Public speaking is a very different animal than acting. Why? Because you are representing yourself and your product. I’ve often watched news reporters, talk show hosts and have listened to authors speak at my local community’s writer’s festival and have been in awe of how confident they are on stage or in front of the cameras. It makes public speaking look so easy. The truth is, it is not easy. It takes a hell of a lot of guts to get up in front of an audience and to speak for an allotted measure of time.
I’ve been in Toastmasters for a little over a year and have completed six speeches from the Competent Communications manual. Although, my experience at Toastmasters has been nothing short of wonderful, I still have yet to improve on my public speaking skills. When I say the word ‘improve’ I don’t mean that I’m working towards perfection. In this world there is no such thing as ‘perfection’. No matter how hard we work on a certain skill, we are still going to fall short of perfect. We may come close to obtaining that elusive perfection, but we will never be able to grasp it. Yet, there are still some people who are perfectionists. To them, a speech isn’t good enough if their delivery isn’t perfect. Superb eye contact, immaculate pausing and hand gestures, powerful vocal variety, excellent diction and pronunciation of words, and a lack of ‘ums’ and ‘uhs’, the two nonexistent words that bog down the flow of a speech. I mean, who wouldn’t want to deliver this kind of speech? I sure as heck do. I want to be able to able to get up front, or in front of video cameras and dazzle the audience with a flawless speech. Who am I kidding? As hard as I may try, I am never going to give that flawless speech.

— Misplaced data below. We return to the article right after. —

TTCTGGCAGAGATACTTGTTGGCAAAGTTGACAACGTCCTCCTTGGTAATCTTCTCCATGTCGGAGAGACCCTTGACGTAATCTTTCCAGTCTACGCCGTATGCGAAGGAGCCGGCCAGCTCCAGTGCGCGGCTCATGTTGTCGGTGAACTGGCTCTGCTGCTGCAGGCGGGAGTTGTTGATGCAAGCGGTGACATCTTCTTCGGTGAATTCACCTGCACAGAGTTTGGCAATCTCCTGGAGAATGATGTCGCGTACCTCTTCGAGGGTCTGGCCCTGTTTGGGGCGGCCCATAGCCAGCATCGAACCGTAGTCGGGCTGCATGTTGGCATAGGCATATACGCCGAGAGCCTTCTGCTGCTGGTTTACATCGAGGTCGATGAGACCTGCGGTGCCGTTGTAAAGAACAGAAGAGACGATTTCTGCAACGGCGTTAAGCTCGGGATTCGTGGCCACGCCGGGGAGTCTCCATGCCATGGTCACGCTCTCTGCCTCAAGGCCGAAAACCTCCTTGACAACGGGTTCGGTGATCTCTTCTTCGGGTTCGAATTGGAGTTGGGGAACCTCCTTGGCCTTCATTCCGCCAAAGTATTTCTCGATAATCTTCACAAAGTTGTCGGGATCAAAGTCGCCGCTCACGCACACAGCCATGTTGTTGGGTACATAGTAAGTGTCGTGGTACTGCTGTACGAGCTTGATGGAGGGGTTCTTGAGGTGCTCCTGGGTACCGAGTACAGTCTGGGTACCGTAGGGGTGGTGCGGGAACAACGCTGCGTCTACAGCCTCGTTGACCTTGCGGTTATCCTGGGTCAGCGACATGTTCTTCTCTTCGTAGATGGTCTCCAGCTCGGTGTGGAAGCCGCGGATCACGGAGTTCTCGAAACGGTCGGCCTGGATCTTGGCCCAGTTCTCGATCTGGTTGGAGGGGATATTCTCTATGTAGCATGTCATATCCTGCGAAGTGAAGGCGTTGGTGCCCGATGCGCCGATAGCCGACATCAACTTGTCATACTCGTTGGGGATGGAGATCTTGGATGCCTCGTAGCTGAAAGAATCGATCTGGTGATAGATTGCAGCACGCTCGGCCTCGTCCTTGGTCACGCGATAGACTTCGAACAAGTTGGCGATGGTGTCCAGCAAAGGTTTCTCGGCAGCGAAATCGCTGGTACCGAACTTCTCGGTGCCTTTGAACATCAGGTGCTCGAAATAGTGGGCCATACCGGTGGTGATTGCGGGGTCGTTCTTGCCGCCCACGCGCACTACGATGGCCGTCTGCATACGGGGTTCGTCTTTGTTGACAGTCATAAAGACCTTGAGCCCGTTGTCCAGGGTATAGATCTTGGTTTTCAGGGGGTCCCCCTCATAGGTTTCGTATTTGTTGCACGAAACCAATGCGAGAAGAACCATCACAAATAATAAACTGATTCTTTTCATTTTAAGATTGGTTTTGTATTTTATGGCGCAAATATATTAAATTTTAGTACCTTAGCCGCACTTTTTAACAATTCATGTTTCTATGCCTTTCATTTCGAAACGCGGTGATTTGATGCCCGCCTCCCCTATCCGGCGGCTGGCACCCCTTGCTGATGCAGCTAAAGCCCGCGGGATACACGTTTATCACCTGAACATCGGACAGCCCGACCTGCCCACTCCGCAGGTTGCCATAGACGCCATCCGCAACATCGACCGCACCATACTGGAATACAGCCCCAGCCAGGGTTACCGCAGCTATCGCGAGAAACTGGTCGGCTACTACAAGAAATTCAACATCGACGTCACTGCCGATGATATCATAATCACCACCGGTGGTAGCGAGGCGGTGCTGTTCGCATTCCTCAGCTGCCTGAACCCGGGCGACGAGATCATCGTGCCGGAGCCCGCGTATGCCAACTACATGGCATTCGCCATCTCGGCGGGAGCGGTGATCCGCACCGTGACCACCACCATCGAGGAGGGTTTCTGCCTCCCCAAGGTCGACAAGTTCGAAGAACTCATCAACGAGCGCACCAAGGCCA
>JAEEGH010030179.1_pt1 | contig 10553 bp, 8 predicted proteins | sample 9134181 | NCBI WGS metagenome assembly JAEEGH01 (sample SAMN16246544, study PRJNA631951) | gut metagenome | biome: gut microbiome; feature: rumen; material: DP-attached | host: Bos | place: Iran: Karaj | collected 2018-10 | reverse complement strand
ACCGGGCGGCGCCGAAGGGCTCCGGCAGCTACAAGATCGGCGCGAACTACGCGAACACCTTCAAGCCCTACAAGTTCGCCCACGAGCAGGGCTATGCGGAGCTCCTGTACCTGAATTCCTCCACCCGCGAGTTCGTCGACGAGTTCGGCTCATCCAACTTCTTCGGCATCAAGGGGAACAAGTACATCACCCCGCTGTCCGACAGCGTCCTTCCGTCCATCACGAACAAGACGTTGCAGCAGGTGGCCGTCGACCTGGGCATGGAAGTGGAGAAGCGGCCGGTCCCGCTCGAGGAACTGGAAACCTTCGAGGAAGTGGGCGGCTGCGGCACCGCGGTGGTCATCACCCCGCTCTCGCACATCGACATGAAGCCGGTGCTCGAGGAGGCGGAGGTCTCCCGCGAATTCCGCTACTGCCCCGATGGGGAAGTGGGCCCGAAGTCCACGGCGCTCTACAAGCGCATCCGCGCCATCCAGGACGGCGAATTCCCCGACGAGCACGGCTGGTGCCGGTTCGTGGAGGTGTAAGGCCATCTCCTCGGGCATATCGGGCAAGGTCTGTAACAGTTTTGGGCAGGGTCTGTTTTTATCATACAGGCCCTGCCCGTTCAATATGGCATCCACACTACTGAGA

I spent the first year, beating myself up for not delivering that speech the way I wanted to deliver it. Wait a minute. Is this really all about me? No! A friend of mine told me once that when you go up front to speak, it is not about you and how you want to deliver your speech. It is about your audience and what they want to hear from you. You are merely the giver of information. Of course, it is important that I show my audience a degree of professionalism. Professionalism gives me credibility.
I took his message to heart but soon enough my self-centered ambitions took over. I found myself doing the very thing I resent–working towards perfection. Come the middle of January of this new year, 2011, I had prepared to do my sixth speech. The objectives for that speech involved body movement, so I chose to do it on the techniques of theatre. I was very excited about this speech because of my experience in and passion for theatre. I had decided that I was going to go up front, have fun, be bold and vivacious. I was going to give it my all, but in the way that I wanted it to be. I memorized the speech, went up front and delivered it without notes for the very first time. But, when I completed the speech, I was bitterly disappointed. I fell short of my goals. Yet, everyone in the audience loved the speech. It was when I sat down that I remembered the words of my friend. I’m not up front for myself. I’m up front for my audience.
Since then, I have been working on getting myself out of that self-centered mindset and have created an “others centered” module to use as my guideline.